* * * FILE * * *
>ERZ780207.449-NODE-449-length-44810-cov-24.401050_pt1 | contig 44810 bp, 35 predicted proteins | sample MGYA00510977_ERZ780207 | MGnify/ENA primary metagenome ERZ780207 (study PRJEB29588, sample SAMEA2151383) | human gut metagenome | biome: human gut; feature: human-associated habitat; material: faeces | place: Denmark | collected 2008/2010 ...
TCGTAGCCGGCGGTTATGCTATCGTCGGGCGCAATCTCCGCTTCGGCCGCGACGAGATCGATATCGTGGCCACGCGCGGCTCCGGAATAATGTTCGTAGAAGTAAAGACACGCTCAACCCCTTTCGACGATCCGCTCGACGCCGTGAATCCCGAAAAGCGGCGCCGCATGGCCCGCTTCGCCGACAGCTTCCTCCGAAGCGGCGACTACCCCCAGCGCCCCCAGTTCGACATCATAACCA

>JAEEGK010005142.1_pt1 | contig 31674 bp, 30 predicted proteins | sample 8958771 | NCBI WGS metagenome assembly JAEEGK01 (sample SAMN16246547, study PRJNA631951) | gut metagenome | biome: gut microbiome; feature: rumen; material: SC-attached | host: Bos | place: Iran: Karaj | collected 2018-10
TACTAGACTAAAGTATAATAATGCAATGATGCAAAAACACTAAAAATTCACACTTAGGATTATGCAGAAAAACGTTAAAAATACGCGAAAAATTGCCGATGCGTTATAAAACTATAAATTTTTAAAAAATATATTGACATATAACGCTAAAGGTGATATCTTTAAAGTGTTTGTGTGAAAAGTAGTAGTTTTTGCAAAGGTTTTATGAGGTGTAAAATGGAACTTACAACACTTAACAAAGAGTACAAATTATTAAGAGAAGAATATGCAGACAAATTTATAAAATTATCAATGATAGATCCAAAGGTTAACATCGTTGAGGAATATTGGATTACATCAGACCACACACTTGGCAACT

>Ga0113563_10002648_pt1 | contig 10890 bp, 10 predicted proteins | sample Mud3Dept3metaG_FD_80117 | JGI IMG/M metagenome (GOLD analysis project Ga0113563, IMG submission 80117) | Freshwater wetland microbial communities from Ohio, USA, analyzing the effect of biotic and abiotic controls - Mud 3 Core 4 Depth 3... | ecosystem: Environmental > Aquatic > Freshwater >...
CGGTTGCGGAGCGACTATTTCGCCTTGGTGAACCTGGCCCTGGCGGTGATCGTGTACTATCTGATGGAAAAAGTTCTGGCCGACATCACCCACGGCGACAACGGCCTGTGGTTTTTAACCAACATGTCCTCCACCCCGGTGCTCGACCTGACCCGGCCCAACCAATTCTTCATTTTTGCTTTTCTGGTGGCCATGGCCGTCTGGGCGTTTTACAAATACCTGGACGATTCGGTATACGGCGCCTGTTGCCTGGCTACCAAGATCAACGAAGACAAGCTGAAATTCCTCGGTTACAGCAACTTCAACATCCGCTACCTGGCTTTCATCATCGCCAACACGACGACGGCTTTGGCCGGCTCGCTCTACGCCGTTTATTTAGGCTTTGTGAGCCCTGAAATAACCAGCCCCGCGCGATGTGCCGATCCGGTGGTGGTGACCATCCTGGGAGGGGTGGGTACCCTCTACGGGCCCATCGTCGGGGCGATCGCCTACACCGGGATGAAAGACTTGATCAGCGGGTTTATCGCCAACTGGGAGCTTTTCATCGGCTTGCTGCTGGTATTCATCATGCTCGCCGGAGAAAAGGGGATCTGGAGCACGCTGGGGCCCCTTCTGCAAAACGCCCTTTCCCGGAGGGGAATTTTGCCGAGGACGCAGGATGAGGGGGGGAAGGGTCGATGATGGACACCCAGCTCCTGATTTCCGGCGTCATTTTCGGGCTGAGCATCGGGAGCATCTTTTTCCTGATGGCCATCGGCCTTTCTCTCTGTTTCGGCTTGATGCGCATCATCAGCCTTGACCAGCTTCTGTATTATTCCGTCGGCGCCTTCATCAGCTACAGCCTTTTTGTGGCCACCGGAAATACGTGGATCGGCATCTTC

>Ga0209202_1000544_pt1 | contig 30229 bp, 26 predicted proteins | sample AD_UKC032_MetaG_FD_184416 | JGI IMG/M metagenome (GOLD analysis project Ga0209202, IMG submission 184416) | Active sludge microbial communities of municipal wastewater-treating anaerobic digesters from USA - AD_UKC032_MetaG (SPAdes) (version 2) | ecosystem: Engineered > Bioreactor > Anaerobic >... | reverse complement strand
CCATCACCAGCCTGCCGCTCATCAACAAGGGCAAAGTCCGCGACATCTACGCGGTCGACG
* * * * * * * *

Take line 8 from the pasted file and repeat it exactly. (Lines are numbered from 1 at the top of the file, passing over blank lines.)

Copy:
CCATCACCAGCCTGCCGCTCATCAACAAGGGCAAAGTCCGCGACATCTACGCGGTCGACG